If fuel prices keep rising or even stay at their present high levels through Election Day, they could serve as a potent reminder to voters that the U.S. economy is not in such great shape.

And that could pose problems for President Bush just as polls show him narrowing the gap with rival John Kerry on his weakest issue, handling the economy.

Political analysts suggest any sustained oil price shock could undercut those gains and work against Bush's fragile lead in polls over the Massachusetts senator. In the extreme, it could trigger a recession.

Crude oil topped the psychological milestone of $50 per barrel on Tuesday. Instability in Iraq, political unrest in Nigeria and damage to U.S. production from hurricanes were all blamed.

And while some analysts said the price was not sustainable and should soon fall, others suggested the opposite.

"There have been an awful lot of such events," said David Wyss, chief economist at Standard and Poor's (search) in New York. "And when you have a new special factor every week, you have to wonder how special the factors are.

"The basic fact is that oil supplies are getting tight and there's not room for things to go wrong," Wyss said. "And the higher prices are becoming a significant drag on the economy."

Bush and Kerry remained out of sight as they rehearsed for Thursday's first presidential debate. But their surrogates were busy spinning the oil price surge.

Treasury Secretary John Snow (search) called it a "short-term phenomenon. ... This $50 price is the result of an anomalous set of circumstances.

"The uncertainties are feeding speculation and that speculation is driving prices higher than something that is supportable," Snow said, telling an audience of business leaders in Reno, Nev., that oil prices will recede.

The administration last week agreed to lend 1.7 million barrels of oil from the government's Strategic Petroleum Reserve to two refiners running short because of Hurricane Ivan, and broadly hinted it might be willing to make more crude available from the stockpile.

Such an announcement — with its political overtones less than six weeks before a presidential election — normally could be expected to help ease oil prices. But they rose instead.

While the hurricane season should be over by Election Day, production in the Gulf of Mexico restored and tankers able to deliver their cargo, "That's not going to have any immediate positive impact on prices," said Robert Ebel, an energy expert at the Center for Strategic and International Studies (search) in Washington.

Ebel said foreign oil will have to be used to replace drawn-down inventories at U.S. oil companies "for some time." He also said "continued sabotage and looting in Iraq is going to keep oil production and exports down."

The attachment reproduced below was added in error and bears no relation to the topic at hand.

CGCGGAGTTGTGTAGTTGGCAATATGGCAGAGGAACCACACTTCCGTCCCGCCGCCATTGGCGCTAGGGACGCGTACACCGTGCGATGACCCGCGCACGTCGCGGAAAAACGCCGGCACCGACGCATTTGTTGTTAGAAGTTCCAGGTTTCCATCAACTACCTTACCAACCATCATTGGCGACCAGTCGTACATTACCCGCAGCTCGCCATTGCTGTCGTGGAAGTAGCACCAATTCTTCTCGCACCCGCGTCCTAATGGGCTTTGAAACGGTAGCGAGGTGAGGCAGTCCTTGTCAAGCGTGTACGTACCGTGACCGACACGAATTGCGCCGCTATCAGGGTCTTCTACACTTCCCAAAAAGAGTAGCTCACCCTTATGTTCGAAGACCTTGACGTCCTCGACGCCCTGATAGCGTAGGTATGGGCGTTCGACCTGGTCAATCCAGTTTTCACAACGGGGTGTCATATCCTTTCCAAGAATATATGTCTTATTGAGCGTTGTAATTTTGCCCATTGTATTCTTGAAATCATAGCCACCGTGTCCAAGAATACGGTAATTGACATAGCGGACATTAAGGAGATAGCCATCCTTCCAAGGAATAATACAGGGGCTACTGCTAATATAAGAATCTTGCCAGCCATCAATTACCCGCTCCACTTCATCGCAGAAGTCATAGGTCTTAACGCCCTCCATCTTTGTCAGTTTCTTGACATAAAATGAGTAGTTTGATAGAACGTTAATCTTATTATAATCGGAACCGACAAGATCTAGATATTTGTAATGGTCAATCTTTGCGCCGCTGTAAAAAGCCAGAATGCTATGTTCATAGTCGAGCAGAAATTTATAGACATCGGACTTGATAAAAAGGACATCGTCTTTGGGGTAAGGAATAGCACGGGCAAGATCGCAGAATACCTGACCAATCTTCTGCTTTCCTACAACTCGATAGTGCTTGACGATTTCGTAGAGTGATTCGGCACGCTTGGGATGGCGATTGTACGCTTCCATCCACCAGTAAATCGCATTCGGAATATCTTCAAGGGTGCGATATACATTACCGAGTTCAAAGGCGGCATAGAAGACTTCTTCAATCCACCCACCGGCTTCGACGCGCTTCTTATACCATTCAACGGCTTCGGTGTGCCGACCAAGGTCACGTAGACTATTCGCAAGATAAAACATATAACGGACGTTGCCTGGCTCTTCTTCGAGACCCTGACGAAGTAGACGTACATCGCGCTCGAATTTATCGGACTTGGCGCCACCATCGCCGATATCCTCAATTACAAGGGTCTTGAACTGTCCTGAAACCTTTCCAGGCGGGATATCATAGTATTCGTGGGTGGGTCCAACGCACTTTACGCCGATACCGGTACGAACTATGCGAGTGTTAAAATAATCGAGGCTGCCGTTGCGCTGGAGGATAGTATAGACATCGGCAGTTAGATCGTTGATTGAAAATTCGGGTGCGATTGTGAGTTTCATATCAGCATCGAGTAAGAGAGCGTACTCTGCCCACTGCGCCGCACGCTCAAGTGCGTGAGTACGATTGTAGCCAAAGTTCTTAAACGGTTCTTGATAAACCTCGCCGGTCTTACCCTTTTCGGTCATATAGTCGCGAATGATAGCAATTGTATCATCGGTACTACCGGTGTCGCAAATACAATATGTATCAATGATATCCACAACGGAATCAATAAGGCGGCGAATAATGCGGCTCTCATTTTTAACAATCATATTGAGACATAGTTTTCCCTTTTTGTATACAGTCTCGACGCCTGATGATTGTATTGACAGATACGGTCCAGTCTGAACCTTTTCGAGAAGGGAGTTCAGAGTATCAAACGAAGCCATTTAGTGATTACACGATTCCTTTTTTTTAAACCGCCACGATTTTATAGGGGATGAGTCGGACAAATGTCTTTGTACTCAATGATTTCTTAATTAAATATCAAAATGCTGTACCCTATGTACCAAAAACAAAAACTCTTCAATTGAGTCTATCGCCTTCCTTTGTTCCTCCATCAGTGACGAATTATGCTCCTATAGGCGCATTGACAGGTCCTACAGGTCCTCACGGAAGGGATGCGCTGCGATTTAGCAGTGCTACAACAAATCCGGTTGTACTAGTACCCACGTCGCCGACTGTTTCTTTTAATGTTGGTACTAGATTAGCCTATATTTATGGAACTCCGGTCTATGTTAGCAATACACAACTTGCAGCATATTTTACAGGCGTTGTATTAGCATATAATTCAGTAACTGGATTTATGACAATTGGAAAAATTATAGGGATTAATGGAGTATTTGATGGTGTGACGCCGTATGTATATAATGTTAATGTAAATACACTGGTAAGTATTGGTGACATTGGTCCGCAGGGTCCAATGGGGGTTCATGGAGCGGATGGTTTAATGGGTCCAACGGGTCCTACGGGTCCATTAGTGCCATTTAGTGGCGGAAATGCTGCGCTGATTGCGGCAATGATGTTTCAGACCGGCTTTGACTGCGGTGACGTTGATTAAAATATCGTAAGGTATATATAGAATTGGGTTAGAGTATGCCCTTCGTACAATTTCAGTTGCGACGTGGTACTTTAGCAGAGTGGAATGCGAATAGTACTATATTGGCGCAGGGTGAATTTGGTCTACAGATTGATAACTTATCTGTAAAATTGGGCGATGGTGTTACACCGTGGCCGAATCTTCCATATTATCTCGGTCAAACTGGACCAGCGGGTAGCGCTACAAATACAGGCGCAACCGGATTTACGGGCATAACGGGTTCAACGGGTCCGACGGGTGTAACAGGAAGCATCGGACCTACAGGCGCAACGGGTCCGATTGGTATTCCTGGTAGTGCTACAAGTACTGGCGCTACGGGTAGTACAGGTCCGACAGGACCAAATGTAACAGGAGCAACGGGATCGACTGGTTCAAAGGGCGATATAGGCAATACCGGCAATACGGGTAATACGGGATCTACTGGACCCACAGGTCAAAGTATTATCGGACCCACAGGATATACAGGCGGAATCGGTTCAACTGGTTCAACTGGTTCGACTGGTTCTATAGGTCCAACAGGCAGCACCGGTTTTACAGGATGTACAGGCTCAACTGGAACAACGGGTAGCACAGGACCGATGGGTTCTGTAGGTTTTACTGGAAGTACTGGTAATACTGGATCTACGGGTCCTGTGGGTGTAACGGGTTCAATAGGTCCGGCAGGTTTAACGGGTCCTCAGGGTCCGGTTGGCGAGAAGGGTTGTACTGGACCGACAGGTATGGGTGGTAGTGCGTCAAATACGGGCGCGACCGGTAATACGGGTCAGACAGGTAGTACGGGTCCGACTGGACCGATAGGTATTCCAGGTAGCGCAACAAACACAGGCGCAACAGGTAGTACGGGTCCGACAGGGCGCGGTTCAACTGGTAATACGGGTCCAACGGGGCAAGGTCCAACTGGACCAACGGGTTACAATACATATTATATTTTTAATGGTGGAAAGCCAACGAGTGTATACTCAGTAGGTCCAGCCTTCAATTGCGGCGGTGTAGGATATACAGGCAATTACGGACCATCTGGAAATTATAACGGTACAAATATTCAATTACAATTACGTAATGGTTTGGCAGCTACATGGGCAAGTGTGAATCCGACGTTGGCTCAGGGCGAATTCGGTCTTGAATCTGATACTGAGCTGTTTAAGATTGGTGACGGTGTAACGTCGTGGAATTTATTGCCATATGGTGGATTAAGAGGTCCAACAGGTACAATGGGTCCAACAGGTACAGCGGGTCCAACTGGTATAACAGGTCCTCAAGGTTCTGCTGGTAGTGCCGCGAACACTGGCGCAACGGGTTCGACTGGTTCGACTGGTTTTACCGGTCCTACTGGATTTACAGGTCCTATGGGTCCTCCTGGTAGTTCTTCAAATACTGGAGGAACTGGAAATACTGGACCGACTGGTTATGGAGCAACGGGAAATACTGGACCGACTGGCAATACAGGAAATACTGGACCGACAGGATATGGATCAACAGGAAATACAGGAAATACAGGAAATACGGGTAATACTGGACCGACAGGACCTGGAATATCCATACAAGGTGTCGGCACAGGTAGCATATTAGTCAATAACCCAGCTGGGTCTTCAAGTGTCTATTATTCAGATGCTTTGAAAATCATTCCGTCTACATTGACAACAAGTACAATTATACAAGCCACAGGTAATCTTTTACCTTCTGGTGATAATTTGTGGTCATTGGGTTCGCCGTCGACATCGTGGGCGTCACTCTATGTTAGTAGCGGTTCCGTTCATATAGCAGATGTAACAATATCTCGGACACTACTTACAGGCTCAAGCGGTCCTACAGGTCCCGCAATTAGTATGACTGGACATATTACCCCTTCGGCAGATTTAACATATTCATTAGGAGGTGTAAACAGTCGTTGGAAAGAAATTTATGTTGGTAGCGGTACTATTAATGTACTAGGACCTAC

The real crunch is likely to come at the beginning of the winter heating season, he noted.

But that's after Election Day.

Bush's approval rating on handling the economy had gone as low as 43 percent in May in an Associated Press-Ipsos poll. It's now at 53 percent.

The Bush and Kerry camps are blaming each other for the high prices.

"You know they said that the price of a barrel of oil would be about $27. It's now over $50," Democratic vice presidential nominee John Edwards told a town hall meeting in Pittsburgh.

"This is not a complicated thing," Edwards said, noting "long, deep ties" of Bush and Vice President Dick Cheney "with big oil companies and the Saudi royal family."

"What are the odds that George Bush and Dick Cheney are ever going to move America toward energy independence? It will never happen. It will not happen while they are in office," Edwards said.

White House spokesman Scott McClellan (search), briefing reporters in Crawford, Texas, mostly blamed "Senate Democrats, including Senators Kerry and Edwards."

They "have continued to block efforts to pass a comprehensive energy plan ... so that we can reduce our dependence on foreign sources of energy," McClellan said.

The energy legislation McClellan referred to was opposed not just by Democrats but by some leading Republicans as well, including Sens. John McCain of Arizona, Trent Lott of Mississippi and Judd Gregg of New Hampshire, who is helping Bush prep for his debate with Kerry.

"Every time gas prices or oil prices hit new highs, they pull out this energy bill," said Kerry campaign spokesman Phil Singer. "It's bad legislation that provides huge giveaways to oil companies and special interests."

Meanwhile, McClellan said the administration is keeping "a close eye" on rising oil prices "that could create more of a headwind as the economy moves forward." And it's certain they're keeping close track over at the Bush-Cheney campaign headquarters as well.